Our next stop was 80 Mile Beach, a little over 100kms up the road. Again it was a gravel road from the highway to the coast, rough with corrugation in places but well worth the drive, for at the end was a little oasis
We settled in and walked to the top of the sand dunes eager to see water again. As we reached the top we were rewarded with the most amazing view… The stunning turquoise water stretched uninterrupted across the horizon for as far as the eye could see in either direction as did the wide sandy beach, no headland or point were visible, it was all sand and ocean.
We enjoyed a drive along the beach, long walks on the firm sand admiring the millions of shells which are washed ashore every day. We had missed the peak season where the shore is lined shoulder to shoulder with fishermen. There were merely a few keen souls scattered along trying their luck, we did see some huge fish having met their end and waiting to be filleted.
Having recharged our batteries it was time to head further north and into Barn Hill Station. A working cattle station, they have opened their gates, (so to speak… I think I counted three I had to open!) to travelers. Once again it was a corrugated gravel road over to the coast, but well worth it
We took a site along a cliff top which once again afforded us the most splendid views out over the Indian Ocean. We could sit at our van and watch whales coming close to shore with their calves, tail slapping and breaching to our delight. There were pods of dolphins enjoying a feed and the most spectacular sunsets yet again.
Our walks along the beach were most enjoyable with the red sculptured rocks providing exquisite displays of colour, contrasted against the cream sand and turquoise water. Stunning pink and orange coloured rocks and shells littered the beach; it was simply an amazing beach and an awesome coastline.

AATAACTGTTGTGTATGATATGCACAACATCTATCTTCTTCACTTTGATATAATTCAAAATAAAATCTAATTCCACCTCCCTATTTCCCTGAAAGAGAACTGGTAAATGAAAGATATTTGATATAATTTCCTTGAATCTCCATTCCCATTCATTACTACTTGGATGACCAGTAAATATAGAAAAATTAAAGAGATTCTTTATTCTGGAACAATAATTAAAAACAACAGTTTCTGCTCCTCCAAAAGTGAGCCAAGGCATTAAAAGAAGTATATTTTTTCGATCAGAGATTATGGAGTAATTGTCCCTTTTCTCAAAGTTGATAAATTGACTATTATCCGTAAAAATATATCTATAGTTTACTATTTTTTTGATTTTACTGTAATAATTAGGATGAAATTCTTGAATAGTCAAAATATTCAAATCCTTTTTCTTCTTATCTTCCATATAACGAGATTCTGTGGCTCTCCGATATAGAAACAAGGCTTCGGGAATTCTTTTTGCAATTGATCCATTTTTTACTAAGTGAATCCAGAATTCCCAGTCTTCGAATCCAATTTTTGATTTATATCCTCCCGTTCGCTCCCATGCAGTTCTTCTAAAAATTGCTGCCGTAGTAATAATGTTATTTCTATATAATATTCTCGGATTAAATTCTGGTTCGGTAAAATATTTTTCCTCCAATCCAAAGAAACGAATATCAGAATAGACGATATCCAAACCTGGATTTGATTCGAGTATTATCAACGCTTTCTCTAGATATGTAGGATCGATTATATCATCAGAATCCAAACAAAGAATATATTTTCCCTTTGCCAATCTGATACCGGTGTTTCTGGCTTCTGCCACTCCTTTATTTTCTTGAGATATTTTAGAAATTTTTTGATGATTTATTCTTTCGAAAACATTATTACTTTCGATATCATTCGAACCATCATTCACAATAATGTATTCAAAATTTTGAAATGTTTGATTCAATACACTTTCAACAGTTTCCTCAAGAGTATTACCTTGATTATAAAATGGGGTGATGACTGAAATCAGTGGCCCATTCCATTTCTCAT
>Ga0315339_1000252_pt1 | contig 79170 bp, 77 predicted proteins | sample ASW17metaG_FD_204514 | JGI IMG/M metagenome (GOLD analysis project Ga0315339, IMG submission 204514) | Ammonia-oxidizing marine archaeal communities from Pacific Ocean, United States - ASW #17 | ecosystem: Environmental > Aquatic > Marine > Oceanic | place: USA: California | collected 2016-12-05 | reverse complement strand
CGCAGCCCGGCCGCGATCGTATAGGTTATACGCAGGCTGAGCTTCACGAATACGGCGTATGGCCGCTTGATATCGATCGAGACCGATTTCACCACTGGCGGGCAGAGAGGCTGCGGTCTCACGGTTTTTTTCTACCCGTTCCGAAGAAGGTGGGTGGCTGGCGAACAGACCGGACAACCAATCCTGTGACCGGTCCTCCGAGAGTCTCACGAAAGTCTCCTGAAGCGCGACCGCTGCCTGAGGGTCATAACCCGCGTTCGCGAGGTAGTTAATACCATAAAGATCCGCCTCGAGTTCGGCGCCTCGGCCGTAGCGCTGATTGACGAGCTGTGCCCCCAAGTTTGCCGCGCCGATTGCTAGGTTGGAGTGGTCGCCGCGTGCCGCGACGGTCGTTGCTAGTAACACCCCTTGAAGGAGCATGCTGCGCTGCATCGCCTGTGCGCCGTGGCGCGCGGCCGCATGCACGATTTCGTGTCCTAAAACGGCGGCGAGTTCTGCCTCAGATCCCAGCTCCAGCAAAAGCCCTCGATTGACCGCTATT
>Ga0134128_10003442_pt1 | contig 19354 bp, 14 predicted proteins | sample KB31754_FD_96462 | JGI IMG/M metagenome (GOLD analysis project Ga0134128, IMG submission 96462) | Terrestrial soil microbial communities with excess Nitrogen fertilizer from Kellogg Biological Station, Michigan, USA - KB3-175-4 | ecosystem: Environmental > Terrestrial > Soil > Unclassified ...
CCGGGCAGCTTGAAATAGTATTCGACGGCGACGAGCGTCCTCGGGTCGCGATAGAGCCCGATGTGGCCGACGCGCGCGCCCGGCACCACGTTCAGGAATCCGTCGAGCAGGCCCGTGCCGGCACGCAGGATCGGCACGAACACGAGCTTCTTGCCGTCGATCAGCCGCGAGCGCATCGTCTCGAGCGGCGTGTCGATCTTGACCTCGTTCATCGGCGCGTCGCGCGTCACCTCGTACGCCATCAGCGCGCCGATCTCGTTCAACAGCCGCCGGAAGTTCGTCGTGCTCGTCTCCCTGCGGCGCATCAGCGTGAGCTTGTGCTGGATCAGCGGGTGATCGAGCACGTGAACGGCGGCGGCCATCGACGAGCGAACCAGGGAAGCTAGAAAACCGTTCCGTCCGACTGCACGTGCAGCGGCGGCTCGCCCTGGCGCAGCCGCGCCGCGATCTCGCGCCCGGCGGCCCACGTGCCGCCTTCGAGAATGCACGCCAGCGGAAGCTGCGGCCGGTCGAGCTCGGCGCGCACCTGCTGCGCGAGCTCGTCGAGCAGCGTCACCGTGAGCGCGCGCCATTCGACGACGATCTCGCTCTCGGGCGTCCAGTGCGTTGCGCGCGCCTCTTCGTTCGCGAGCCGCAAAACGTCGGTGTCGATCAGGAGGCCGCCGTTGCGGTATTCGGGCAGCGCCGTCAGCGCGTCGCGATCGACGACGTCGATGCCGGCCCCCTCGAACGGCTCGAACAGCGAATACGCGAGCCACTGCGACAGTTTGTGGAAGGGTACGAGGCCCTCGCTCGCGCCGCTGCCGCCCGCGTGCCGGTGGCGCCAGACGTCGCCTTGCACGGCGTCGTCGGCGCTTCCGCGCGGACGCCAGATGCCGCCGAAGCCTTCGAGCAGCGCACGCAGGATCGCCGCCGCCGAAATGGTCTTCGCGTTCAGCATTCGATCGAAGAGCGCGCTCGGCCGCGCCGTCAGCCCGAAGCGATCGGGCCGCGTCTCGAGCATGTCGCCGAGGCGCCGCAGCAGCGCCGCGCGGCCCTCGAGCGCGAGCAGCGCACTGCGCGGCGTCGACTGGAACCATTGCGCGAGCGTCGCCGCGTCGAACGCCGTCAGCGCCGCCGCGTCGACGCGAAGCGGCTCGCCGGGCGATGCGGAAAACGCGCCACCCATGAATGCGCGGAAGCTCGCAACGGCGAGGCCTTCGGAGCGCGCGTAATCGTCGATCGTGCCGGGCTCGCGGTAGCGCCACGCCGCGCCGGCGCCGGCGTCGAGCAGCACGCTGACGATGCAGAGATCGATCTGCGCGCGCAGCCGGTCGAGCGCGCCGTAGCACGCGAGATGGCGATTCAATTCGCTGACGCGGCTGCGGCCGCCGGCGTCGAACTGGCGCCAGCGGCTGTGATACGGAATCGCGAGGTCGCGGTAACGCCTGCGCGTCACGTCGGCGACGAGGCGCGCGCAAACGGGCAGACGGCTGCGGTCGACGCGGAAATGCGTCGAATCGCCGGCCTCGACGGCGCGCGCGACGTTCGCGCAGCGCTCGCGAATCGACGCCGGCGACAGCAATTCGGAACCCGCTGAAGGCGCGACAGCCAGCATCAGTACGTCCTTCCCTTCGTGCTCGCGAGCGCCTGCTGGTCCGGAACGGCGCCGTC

We were lucky enough to be at Barn Hill for their Sunday Roast. Quite an event, everyone sets up their table and chairs on the lawn along the top of the cliff, taking along all your own plates and utensils to dine on a delicious three course meal. An entrée of soup, followed by roast beef with four veg, finished off with fruit salad and ice cream, all for $15 per head. There would have been 200 people dining on the night we were there and it made for a fantastic atmosphere. An indigenous band comes along from nearby Bidyadanga and rocks the cliff tops until late into the night.
We were joined for dinner by a couple we had met earlier in the day. A chance meeting on the stairs down to the beach, as our conversation developed we found that they were friends of Rod’s parents. It is such a small world. They were such a delightful couple and our conversations never found a lull!
Our drive to Broome could have been rudimentary, however we were so incredibly lucky to have the luxury of spreading it out over a week for just off that mundane highway are the best kept secrets, stunning coastal scenery, pristine beaches and uniquely Australian stopovers, all different, yet all fantastic within their own right.
We arrived in Broome having traveled 18,687 kilometres and spending 154 nights on the road thus far. We are still waking up bright eyed and bushy tailed every morning eager for our next adventure…
Road to Broome Highlights:
- Pardoo Station, massive tides
- Cape Keruadren
o awesome views
o procession of whales and turtles…
o watching the sun rise and set over the water in front of us
- 80 Mile Beach
- Barn Hill
o stunning beach
o Sunday night roast
o whales passing by close to shore, dolphins frolicking
o meeting the Hennessy’s
- Sunsets along the coast